In a separate context, Sameer Patil, Senior Fellow at the Observer Research Foundation (ORF) said in April, “Not only cyber attacks, China has even used overseas trade agreements and activities to carry out its cyber espionage campaign. A key part of this campaign is the telecommunications network and optical communication infrastructure provided by Chinese companies such as China Telecom, Huawei and ZTE.

In a recent example of this concern, Reuters reported in July that the Biden administration was investigating Huawei over concerns that cell towers in the country were equipped with equipment that could intercept sensitive information from military bases and missile forces that could be transmitted to China.

Do we also monitor cyber attacks?

On several occasions, China has been accused of cyber-attacks aimed at gathering information on the state’s critical infrastructure. North American cyber security firm Recorded Future said the October 2020 Mumbai outage was carried out by the Chinese-linked hacker group “RedEcho” as a follow-up act after the two countries’ armies clashed in the Galwan Valley.

Not only sovereigns, but also companies such as Vodafone and Microsoft have spoken about similar attacks by “state-sponsored” actors. Additionally, in March last year, another cyber intelligence firm, Cyfirma, reported that Chinese state-backed groups had targeted the IT systems of Indian vaccine makers Bharat Biotech and the Serum Insitute of India. The two companies were seen as prominent participants in India’s ambition to promote vaccine diplomacy.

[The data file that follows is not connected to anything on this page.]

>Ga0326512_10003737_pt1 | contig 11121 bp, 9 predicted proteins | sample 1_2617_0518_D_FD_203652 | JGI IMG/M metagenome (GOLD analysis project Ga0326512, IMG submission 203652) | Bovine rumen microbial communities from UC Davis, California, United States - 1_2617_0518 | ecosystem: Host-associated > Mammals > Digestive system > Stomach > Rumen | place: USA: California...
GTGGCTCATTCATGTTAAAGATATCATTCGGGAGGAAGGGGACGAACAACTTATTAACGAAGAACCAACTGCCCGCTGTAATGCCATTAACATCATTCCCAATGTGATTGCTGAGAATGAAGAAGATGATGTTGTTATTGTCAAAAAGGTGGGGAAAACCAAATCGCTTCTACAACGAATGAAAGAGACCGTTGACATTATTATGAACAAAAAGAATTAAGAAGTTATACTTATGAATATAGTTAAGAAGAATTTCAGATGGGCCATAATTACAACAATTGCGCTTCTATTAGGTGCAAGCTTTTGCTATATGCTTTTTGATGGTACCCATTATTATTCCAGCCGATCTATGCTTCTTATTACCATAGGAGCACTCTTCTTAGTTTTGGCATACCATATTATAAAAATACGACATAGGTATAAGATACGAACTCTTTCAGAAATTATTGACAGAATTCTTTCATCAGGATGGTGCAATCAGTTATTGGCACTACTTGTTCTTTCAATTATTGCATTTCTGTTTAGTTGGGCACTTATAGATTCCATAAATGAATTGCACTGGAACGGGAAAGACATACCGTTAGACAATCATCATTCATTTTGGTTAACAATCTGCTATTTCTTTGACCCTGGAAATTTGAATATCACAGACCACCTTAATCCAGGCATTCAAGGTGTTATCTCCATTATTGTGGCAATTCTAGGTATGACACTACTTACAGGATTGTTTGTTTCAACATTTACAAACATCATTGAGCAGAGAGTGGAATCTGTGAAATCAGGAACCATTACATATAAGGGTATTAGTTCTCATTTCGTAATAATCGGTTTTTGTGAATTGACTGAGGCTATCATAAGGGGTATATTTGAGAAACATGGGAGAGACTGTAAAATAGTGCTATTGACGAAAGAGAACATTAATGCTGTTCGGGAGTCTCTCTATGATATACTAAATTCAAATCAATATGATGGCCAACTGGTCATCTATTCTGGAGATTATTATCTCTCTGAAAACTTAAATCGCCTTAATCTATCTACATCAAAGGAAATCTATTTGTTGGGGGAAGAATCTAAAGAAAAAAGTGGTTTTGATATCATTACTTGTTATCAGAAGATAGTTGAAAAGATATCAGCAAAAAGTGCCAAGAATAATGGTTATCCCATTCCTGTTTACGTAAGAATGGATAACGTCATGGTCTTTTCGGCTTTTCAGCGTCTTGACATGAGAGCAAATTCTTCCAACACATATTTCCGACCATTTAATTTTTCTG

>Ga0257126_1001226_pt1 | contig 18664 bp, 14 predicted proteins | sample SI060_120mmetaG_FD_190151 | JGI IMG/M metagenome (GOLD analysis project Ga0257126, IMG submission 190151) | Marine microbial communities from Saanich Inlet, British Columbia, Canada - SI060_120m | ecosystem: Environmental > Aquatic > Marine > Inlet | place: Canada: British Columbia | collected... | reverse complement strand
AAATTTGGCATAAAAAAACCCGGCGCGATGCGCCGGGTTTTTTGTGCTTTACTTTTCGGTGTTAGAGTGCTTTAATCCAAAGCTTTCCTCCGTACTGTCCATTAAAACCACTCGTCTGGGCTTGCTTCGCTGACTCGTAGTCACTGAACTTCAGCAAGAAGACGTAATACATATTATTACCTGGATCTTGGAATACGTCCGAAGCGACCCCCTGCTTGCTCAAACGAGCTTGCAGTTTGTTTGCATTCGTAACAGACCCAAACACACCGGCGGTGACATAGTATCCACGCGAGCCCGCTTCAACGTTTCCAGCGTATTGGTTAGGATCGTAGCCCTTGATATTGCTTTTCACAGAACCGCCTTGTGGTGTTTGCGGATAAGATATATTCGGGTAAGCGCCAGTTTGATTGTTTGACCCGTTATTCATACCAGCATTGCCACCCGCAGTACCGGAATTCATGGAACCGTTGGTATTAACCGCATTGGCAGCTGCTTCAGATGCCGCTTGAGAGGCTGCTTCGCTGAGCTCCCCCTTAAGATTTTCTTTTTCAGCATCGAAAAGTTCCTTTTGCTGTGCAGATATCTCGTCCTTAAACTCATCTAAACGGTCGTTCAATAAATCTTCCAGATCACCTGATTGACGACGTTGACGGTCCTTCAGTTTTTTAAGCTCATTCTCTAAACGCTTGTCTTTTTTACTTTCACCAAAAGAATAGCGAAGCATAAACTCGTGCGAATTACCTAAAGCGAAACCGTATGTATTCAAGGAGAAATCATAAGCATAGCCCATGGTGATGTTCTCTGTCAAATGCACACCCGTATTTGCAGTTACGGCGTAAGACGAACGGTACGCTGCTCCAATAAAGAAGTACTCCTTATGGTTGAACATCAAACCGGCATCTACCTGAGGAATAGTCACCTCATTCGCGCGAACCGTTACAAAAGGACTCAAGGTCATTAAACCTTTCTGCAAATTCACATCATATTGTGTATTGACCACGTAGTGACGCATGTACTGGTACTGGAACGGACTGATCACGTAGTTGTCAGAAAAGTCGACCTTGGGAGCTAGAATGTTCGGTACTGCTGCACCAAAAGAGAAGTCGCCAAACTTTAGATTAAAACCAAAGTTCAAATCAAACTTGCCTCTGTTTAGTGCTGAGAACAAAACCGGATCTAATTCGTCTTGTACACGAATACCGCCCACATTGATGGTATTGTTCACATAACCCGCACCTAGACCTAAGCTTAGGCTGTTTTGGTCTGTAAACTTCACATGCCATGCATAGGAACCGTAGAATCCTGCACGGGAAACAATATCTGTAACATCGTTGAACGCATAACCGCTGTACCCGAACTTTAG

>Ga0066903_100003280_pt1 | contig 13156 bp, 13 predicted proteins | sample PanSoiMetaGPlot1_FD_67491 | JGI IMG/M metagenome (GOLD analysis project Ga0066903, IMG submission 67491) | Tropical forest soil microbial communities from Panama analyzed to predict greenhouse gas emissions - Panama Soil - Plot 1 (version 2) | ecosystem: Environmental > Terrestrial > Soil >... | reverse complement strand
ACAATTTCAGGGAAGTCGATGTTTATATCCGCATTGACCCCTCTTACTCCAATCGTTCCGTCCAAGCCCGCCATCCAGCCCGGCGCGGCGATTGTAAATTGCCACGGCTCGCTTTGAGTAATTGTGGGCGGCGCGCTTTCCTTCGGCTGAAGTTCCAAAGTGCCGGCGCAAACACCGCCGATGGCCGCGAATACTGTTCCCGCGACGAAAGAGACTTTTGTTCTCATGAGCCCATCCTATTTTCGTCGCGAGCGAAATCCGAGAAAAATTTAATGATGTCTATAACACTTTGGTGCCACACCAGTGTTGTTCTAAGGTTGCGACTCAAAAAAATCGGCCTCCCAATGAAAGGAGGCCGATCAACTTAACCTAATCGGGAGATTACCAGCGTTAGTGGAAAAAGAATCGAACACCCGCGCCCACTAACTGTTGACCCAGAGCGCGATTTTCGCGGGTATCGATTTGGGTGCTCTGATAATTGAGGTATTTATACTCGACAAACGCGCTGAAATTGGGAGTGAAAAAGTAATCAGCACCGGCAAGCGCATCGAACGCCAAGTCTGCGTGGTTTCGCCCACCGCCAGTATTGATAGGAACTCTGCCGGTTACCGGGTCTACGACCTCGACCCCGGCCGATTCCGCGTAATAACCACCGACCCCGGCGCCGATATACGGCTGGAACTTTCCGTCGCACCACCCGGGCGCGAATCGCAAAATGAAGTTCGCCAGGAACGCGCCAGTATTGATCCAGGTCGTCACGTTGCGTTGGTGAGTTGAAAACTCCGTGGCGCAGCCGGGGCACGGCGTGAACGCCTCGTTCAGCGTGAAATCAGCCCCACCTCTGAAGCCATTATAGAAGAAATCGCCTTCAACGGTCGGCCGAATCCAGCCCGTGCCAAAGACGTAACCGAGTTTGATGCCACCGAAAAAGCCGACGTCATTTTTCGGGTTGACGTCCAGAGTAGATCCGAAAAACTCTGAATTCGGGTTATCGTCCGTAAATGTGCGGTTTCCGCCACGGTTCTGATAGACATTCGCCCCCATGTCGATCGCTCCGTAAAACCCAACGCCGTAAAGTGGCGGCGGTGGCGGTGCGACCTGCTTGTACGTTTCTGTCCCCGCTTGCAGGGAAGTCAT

What happens to the market in the face of a potential exit?

What has helped the growth of Chinese telecom companies in India is their price competitiveness in a price-sensitive market. According to Counterpoint Research, Chinese players have a 75-80% share of the sub-$150 segment, which accounts for 31% of the total smartphone market. Therefore, there was an urgent need to find a perfect competitive substitute for Chinese products.

Soumya Bhowmick, ORF Associate, said, “Not only India, several other countries are so dependent on Chinese products. This is primarily because China has primarily monopolized the lower ends of global value chains. The latter refers to the essential components required for the product, such as the pen cap for the pen. He added that “Make in India” has the bandwidth to provide an alternative, but it would be a “many year plan”.

Counterpoint Research believes that a total ban on Chinese smartphone players is unlikely. Regarding the overall compensation, he said, “They need a strong portfolio, distribution and aftermarket mix, which is currently missing from Indian brands.”

Despite recent regulatory scrutiny and the presence of alternative markets in Bangladesh, Thailand and Vietnam, Mr Bhowmick believes it is unlikely that Chinese firms will want to exit the Indian market so soon.


In India, Vivo, Xiaomi and Oppo have been widely accused of tax evasion, disbursement of illegal remittances, fake identification and incorrect information.

Chinese companies are disadvantaged around the world for providing critical infrastructure for essential telecommunications services. Reuters reported that the Biden administration is investigating Huawei over concerns that the country’s cell towers are equipped with equipment that can intercept sensitive information from military bases.

However, a total ban on Chinese smartphone players is unlikely.


I am Sanjit Gupta. I have completed my BMS then MMS both in marketing. I even did a diploma in computer software and Digital Marketing.

Articles: 4732